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Gunzorro's advice is all good.
Looking at your crops, I think maybe your focus point in the third example is on the mask instead of the eye, which is a problem you also get all the time with glasses frames. Your AF picks up whatever shows the best contrast. If you know that is likely to happen, you can autofocus, and then give your lens a minute manual twist to the left—a little practice will help you gauge how much is needed.
The other two shots also show eyes in shadow, which lowers contrast and makes them tough focussing targets. Photographers who rely on natural light in dark venues have no choice but to become expert at judging particular spots that may provide good facial lighting, good contrast, and natural catch-lights for the eyes. Concentrate on shooting as much as you can in those places. General darkness is also general flatness; learn to see that and avoid.
Be alert to the possibility that artificial lighting environments sometimes produce light in colors that slightly confuse AF systems, which are optimized for some-color which you may not be getting. When I was doing stage photography I learned that my AF was almost always going to miss when they went to deep red stage lighting. Using more-than-minimum depth of field is an answer, but it is a better answer when you have a shorter lens to help out, especially when things get really dark and you can't stop down much.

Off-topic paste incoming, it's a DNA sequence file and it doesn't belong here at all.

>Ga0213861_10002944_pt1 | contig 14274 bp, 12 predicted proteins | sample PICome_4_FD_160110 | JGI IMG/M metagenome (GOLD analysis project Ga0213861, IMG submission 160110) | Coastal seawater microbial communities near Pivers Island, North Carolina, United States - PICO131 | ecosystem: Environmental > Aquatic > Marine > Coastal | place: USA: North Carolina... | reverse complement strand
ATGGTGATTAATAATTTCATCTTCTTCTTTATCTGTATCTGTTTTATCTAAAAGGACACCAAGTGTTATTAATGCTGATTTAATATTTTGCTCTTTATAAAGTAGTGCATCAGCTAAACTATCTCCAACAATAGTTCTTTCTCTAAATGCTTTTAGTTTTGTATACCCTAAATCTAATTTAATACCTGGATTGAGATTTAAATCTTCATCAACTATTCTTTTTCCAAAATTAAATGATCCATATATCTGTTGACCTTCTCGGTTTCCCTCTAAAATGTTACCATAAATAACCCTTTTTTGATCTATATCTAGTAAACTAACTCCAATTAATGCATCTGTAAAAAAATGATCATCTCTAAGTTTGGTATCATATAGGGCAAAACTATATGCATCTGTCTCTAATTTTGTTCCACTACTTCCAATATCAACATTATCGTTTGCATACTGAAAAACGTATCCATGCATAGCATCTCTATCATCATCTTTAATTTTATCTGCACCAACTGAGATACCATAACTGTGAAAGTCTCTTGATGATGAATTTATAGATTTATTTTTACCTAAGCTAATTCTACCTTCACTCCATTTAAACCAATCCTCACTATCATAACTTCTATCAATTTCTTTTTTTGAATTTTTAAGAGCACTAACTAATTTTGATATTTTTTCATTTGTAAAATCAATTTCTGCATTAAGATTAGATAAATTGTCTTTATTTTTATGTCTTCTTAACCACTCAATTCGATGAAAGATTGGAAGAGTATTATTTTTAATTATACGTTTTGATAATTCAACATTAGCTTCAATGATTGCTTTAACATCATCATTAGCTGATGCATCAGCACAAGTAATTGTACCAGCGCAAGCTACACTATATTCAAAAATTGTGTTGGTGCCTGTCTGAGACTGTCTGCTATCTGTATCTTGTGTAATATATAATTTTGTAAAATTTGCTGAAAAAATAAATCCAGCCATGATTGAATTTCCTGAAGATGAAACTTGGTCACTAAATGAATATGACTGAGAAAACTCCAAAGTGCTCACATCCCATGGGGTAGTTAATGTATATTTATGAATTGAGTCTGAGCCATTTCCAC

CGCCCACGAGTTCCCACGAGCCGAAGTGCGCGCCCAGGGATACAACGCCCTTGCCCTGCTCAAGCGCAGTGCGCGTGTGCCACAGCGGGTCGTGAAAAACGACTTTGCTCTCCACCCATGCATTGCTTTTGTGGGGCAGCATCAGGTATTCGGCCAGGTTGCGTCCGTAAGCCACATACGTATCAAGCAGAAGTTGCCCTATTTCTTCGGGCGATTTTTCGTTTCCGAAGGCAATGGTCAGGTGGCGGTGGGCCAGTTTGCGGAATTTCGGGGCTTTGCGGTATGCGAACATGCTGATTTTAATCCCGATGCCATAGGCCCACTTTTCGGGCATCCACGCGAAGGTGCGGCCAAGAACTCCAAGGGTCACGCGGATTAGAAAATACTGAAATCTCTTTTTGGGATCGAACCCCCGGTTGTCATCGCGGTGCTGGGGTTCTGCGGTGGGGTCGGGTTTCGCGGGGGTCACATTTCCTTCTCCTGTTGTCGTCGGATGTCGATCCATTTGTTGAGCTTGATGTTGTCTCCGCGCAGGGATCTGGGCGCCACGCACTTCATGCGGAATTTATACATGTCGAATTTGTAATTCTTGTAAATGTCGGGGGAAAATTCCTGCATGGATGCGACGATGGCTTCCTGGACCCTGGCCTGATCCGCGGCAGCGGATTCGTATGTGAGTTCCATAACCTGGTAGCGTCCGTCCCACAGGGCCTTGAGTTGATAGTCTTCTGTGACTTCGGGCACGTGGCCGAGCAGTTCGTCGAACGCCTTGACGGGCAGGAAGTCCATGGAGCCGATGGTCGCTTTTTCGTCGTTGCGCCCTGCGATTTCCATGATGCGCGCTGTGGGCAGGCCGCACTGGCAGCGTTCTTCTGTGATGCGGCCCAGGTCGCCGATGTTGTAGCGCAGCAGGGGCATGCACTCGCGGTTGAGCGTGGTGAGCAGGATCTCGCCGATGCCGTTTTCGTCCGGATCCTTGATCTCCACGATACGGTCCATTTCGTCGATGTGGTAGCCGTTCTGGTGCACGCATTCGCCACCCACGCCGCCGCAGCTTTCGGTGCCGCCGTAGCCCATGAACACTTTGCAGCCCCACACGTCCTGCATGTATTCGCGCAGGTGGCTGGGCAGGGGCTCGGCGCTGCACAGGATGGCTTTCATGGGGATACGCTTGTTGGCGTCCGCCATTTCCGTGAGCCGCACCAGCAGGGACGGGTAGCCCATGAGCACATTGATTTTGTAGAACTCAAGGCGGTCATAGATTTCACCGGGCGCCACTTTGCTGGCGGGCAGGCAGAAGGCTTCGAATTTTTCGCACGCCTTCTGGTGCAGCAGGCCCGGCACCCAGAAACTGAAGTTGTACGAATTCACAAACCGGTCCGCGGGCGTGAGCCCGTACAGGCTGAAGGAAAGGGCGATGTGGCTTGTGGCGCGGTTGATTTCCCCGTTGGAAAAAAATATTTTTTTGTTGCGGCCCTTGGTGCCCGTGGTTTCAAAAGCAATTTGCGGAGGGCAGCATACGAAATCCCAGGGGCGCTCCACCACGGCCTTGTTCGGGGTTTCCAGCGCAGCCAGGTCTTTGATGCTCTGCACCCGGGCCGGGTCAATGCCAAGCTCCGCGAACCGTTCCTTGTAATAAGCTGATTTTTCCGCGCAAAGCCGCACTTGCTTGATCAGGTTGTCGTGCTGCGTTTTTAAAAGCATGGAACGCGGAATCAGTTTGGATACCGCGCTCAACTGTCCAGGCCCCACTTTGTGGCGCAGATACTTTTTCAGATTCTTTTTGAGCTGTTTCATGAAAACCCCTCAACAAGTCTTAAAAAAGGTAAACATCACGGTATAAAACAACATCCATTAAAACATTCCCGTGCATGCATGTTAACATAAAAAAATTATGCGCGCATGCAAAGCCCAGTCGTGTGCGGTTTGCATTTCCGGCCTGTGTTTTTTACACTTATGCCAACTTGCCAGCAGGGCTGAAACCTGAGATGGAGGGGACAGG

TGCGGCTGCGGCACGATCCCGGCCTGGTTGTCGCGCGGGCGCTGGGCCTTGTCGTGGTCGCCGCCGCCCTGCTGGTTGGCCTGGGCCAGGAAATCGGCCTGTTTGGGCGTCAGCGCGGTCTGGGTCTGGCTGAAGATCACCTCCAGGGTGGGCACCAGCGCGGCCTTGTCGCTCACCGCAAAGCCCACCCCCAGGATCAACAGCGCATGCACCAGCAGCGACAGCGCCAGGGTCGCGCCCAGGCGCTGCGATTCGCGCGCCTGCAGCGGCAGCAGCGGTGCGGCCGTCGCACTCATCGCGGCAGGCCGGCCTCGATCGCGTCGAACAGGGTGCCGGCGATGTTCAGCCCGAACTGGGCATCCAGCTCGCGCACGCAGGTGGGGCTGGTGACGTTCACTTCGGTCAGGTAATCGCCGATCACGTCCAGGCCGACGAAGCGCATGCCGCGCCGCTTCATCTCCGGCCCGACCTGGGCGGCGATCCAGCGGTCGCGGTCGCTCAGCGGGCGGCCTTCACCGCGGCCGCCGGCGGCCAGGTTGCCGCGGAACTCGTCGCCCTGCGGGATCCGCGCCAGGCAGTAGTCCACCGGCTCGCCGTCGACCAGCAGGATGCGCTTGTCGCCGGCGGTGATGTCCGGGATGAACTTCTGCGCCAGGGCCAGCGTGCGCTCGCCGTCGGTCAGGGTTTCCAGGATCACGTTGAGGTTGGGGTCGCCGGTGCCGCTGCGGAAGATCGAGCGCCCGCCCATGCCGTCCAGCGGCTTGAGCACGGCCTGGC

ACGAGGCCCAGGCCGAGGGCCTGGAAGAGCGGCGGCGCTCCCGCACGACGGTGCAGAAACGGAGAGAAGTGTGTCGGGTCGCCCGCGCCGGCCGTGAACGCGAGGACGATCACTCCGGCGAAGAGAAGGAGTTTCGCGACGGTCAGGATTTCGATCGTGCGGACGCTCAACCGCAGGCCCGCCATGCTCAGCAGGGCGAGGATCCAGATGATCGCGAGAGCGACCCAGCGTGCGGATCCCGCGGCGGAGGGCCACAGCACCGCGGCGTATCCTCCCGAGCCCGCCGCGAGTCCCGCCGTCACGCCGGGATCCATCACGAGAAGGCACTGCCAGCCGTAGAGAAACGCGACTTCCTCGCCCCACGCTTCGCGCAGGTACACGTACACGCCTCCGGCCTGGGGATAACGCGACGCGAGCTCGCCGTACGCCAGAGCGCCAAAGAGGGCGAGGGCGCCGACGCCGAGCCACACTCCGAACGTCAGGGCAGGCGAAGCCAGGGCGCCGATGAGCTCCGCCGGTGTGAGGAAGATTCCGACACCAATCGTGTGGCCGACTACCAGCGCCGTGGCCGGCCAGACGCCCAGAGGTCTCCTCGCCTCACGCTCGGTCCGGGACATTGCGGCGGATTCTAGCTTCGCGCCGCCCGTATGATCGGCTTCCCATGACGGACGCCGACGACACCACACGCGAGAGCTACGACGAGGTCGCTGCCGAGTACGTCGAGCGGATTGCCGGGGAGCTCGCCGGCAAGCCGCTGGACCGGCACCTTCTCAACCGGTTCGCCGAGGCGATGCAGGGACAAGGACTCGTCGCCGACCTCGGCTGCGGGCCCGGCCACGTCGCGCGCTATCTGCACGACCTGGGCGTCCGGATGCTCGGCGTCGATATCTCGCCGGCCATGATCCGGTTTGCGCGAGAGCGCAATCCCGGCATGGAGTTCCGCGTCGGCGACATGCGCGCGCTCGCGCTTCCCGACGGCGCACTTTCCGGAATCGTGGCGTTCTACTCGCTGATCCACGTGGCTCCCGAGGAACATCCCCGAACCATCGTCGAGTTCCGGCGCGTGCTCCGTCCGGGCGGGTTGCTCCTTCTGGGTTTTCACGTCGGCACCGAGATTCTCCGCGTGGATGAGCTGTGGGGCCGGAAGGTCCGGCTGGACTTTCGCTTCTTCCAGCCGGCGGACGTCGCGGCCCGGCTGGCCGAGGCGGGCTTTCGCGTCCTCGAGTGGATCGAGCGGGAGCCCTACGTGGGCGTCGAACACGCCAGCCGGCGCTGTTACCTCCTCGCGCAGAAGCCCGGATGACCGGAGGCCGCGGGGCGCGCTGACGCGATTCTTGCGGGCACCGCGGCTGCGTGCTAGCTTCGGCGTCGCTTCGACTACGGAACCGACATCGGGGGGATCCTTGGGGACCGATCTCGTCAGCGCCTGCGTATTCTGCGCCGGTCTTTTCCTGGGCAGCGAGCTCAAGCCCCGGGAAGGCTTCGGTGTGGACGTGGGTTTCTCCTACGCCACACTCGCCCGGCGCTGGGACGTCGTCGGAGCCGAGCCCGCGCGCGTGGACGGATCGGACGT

I don't think long lenses are usually good choices for dark environments, even with IS, because of the shallow depth of field. And for the kind of shots you are showing, foot zoom works fine. When I was doing that kind of work, my favorite dark-venue lens was the Canon 35 L. With that lens you get focus-forgiving depth of field combined with edge-to-edge sharpness at about f/3.2. Excellent bokeh, too, in most situations where you are close enough to fill the frame with a person or two. And you are ready to go really wide when things get really dark. With the light you had, you could afford to close down even more, and still have plenty of shutter speed for that lens. Maybe have room to lower the ISO a bit on the shot of the couple. I think the 35L is a dark-venue sweet spot. And I was shooting everything using focus and re-compose. With the AF in the 5D III that lens ought to be a killer.
Most event pros who use zooms are also flash photographers. If you want to cut against that grain and use ambient light, I suggest fast primes, on the wide side. Let short focal length provide the depth of field and motion stopping capability you need at your limited shutter speeds. Wide lenses are also better story telling lenses in a crowded room. You have more composition options. It's a different kind of photography, and less reliable for delivering the goods on every shot. It can provide sensational images, but you had better get awfully good at it before you undertake to do something like a wedding that way.